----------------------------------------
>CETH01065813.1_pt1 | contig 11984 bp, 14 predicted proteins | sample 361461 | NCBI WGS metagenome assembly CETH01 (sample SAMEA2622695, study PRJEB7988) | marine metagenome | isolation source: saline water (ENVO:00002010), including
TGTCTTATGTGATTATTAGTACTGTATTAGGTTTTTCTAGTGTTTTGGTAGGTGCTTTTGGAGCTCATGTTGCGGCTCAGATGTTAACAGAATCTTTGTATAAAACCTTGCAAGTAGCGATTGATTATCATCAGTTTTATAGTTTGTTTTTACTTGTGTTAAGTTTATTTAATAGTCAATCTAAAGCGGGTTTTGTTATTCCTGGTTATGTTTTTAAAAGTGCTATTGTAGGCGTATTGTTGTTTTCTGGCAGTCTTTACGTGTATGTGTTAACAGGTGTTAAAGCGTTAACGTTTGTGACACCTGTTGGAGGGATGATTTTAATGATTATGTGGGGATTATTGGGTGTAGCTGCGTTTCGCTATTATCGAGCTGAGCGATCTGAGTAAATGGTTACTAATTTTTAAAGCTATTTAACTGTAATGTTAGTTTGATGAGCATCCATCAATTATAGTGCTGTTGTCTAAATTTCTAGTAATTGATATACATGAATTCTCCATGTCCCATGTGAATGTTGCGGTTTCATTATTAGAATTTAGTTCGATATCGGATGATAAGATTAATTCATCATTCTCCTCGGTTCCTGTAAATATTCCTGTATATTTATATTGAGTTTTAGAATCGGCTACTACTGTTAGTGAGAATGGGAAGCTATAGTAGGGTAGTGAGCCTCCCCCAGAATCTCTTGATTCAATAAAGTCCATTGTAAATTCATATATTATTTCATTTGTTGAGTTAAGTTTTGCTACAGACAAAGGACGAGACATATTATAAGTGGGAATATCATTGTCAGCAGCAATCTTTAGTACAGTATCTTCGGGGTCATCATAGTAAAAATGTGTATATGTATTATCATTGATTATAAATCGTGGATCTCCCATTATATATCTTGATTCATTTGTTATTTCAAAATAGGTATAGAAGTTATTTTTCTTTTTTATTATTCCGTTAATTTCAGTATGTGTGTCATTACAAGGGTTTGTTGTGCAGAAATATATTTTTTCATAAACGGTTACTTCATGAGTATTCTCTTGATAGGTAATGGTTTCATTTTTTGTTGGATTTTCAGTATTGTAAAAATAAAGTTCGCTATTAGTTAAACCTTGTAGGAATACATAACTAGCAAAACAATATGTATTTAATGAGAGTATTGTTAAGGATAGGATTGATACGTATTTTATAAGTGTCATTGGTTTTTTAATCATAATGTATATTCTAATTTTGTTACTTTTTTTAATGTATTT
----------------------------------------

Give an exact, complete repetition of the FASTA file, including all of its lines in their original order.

>CETH01065813.1_pt1 | contig 11984 bp, 14 predicted proteins | sample 361461 | NCBI WGS metagenome assembly CETH01 (sample SAMEA2622695, study PRJEB7988) | marine metagenome | isolation source: saline water (ENVO:00002010), including
TGTCTTATGTGATTATTAGTACTGTATTAGGTTTTTCTAGTGTTTTGGTAGGTGCTTTTGGAGCTCATGTTGCGGCTCAGATGTTAACAGAATCTTTGTATAAAACCTTGCAAGTAGCGATTGATTATCATCAGTTTTATAGTTTGTTTTTACTTGTGTTAAGTTTATTTAATAGTCAATCTAAAGCGGGTTTTGTTATTCCTGGTTATGTTTTTAAAAGTGCTATTGTAGGCGTATTGTTGTTTTCTGGCAGTCTTTACGTGTATGTGTTAACAGGTGTTAAAGCGTTAACGTTTGTGACACCTGTTGGAGGGATGATTTTAATGATTATGTGGGGATTATTGGGTGTAGCTGCGTTTCGCTATTATCGAGCTGAGCGATCTGAGTAAATGGTTACTAATTTTTAAAGCTATTTAACTGTAATGTTAGTTTGATGAGCATCCATCAATTATAGTGCTGTTGTCTAAATTTCTAGTAATTGATATACATGAATTCTCCATGTCCCATGTGAATGTTGCGGTTTCATTATTAGAATTTAGTTCGATATCGGATGATAAGATTAATTCATCATTCTCCTCGGTTCCTGTAAATATTCCTGTATATTTATATTGAGTTTTAGAATCGGCTACTACTGTTAGTGAGAATGGGAAGCTATAGTAGGGTAGTGAGCCTCCCCCAGAATCTCTTGATTCAATAAAGTCCATTGTAAATTCATATATTATTTCATTTGTTGAGTTAAGTTTTGCTACAGACAAAGGACGAGACATATTATAAGTGGGAATATCATTGTCAGCAGCAATCTTTAGTACAGTATCTTCGGGGTCATCATAGTAAAAATGTGTATATGTATTATCATTGATTATAAATCGTGGATCTCCCATTATATATCTTGATTCATTTGTTATTTCAAAATAGGTATAGAAGTTATTTTTCTTTTTTATTATTCCGTTAATTTCAGTATGTGTGTCATTACAAGGGTTTGTTGTGCAGAAATATATTTTTTCATAAACGGTTACTTCATGAGTATTCTCTTGATAGGTAATGGTTTCATTTTTTGTTGGATTTTCAGTATTGTAAAAATAAAGTTCGCTATTAGTTAAACCTTGTAGGAATACATAACTAGCAAAACAATATGTATTTAATGAGAGTATTGTTAAGGATAGGATTGATACGTATTTTATAAGTGTCATTGGTTTTTTAATCATAATGTATATTCTAATTTTGTTACTTTTTTTAATGTATTT